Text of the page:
He secured a temporary position, but few returned to the office and the work was spotty. Unwilling to change his career, hoping to reclaim his former position, he began drinking heavily to cope with the anxiety of unemployment.

In May, his building finally got him back to work. “When he got that call, he wanted to cry,” Nibs said.

There are now 1,250 fewer office cleaners in the city than before the pandemic, according to Local 32BJ of the Service Employees International Union.

Last month, New York officials lower their job growth projections It rose to 4.3% from 4.9% in 2022, and said the state’s employment was not expected to reach pre-pandemic levels until 2026. Officials cited continued remote work and the movement of city dwellers out of the state as long-term risks to jobs. level.

The number of tourists visiting New York City this year is expected to recover to 85% of 2019 levels, according to forecasts by NYC & Company.

However, according to the agency, visitors to the city are spending less money overall because those who historically stay longer (businesses and international travelers) aren’t returning at the same rate. It has hit department stores that rely on high-spending foreign tourists and hotels that rely on business travelers to book meetings and banquets.

Ilialy Santos, 47, returned to work this month as a flight attendant at Times Square’s Paramount Hotel, which reopened for the first time since March 2020. A local union, the New York Hotel and Gaming Trade Council, objected to save jobs.

Santos said he has not been able to find work for two years and is behind on his monthly bills. The hotel union paid her landlord $1,000 to cover her rent.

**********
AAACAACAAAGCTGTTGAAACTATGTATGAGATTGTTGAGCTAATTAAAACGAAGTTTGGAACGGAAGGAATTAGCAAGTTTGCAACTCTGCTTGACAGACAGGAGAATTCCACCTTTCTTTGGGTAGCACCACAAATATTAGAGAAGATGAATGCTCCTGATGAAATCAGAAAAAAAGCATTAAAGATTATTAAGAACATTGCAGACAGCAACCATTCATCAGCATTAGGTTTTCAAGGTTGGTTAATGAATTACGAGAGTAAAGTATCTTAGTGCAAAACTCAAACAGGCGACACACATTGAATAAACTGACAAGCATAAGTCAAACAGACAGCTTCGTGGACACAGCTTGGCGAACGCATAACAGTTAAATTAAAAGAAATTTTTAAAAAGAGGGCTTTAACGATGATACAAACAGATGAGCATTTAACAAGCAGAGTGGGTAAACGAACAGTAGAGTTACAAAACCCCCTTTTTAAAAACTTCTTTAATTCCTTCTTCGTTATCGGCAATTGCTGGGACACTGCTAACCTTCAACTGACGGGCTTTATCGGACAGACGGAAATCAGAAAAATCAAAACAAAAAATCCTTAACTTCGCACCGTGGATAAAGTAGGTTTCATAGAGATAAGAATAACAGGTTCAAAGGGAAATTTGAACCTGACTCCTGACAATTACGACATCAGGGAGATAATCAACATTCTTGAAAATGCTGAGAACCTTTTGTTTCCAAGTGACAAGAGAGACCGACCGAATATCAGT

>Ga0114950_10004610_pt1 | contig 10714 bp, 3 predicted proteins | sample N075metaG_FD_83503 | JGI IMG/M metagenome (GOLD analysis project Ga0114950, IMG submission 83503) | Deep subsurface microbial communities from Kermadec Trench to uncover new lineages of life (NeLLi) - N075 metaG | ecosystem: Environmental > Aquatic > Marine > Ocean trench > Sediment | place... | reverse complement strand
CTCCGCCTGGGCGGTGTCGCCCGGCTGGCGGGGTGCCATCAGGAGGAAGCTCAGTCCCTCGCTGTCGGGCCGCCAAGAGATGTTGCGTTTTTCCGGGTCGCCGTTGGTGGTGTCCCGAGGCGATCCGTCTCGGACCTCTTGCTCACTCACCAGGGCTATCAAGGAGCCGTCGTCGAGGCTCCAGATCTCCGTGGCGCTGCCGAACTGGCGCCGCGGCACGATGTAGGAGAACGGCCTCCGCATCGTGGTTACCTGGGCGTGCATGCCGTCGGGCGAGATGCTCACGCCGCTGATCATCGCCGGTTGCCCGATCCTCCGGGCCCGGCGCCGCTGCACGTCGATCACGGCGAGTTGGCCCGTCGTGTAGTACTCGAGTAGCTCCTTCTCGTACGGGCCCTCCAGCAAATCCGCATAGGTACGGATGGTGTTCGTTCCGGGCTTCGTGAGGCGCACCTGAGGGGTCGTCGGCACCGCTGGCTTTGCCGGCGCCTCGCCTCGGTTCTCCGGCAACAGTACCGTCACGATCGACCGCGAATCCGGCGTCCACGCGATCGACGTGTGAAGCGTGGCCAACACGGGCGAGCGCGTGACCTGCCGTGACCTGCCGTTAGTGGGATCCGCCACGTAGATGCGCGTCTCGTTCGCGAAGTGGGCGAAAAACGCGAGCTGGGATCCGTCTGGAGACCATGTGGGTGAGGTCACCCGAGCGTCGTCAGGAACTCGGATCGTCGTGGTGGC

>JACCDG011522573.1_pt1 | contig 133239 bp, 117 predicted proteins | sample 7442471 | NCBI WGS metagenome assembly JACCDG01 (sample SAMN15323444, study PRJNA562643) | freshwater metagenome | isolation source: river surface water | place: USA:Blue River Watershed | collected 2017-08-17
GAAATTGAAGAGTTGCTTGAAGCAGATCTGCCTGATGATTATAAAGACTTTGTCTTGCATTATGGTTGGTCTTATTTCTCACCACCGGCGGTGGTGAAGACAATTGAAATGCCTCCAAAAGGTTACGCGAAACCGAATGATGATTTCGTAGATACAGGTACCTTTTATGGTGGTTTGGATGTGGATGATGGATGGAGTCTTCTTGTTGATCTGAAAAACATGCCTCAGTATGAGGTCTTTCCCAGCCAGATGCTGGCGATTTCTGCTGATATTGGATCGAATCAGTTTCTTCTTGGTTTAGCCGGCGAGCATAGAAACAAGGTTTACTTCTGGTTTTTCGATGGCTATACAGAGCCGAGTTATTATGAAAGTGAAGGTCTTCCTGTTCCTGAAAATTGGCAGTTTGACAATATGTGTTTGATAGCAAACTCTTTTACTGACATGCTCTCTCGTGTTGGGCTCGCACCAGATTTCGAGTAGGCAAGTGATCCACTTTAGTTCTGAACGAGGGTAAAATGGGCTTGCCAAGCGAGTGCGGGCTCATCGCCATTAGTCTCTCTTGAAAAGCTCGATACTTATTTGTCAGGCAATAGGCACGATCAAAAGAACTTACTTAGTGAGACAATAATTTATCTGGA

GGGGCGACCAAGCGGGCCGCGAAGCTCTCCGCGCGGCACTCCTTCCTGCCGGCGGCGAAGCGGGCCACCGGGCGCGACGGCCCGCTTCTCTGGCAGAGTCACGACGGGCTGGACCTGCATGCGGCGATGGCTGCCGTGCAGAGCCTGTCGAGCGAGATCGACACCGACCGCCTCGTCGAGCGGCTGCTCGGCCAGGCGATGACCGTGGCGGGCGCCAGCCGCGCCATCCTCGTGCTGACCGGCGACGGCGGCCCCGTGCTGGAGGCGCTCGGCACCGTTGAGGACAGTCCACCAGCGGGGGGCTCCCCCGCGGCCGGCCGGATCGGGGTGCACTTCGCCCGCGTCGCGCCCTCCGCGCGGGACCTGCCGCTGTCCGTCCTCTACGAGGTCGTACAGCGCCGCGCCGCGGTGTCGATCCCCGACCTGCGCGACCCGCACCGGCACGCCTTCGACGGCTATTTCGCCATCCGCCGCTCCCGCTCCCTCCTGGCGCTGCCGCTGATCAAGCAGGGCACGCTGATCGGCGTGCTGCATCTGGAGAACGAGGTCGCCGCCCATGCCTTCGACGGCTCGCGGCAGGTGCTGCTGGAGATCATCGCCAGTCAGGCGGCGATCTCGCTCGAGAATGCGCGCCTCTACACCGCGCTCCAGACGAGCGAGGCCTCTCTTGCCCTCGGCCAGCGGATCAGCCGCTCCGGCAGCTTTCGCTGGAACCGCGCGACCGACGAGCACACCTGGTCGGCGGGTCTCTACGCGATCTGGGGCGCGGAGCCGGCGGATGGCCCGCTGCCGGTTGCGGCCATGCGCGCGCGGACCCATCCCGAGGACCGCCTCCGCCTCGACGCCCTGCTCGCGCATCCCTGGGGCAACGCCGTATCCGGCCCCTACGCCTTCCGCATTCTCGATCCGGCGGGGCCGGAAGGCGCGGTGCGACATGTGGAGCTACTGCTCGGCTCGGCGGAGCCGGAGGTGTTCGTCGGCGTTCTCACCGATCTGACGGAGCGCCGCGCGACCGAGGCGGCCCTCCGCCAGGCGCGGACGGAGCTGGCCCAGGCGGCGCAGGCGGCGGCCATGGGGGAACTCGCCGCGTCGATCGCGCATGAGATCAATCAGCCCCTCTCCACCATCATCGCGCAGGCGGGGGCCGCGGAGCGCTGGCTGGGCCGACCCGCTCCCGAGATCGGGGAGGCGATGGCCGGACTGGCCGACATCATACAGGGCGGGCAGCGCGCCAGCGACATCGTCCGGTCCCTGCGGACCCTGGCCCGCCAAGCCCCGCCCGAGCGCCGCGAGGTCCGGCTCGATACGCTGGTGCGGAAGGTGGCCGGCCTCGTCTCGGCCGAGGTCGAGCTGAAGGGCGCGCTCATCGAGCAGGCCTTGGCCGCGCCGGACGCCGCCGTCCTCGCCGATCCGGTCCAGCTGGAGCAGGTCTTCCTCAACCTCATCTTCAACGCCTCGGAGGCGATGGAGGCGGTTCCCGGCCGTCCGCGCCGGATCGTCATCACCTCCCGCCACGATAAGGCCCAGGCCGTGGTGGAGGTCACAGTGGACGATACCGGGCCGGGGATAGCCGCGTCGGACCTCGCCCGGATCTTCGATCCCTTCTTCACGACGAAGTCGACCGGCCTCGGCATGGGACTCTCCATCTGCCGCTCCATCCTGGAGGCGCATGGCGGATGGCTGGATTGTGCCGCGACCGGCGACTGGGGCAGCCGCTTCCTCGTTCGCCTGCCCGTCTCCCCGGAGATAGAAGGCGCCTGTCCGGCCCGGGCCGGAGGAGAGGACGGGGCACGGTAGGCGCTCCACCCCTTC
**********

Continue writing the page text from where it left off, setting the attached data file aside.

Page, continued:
“I’m excited to be back at work, back to normal life, and more stable,” Santos said.

Despite the city’s rising unemployment rate, many employers say they are still struggling to find workers, especially in roles that cannot be done remotely. and has decreased by about 300,000 since February 2020.

Some blue-collar workers who lost their jobs early in the pandemic are now looking for positions that allow them to work from home.

Jade Campbell, 34, has been out of work since the pandemic temporarily closed the Old Navy store where she worked as a sales associate in March 2020. When I got a call from her store in the fall, she was in the middle of a difficult pregnancy and had a son in first grade who was having trouble focusing during an online class. She decided to stay in her home and she applied for various types of government assistance.

Campbell currently lives alone in Queens with no parenting support. Her children are 1 year old and 8 years old. She refused to vaccinate her for Covid-19, a prerequisite for many in-person jobs in New York City. Still, she said, she felt optimistic about applying for a remote customer service position after she commissioned Goodwill NYNJ, her nonprofit, to build her resume. said.

“I have two kids that I know I have to support,” she said. “I can’t really rely on government help.”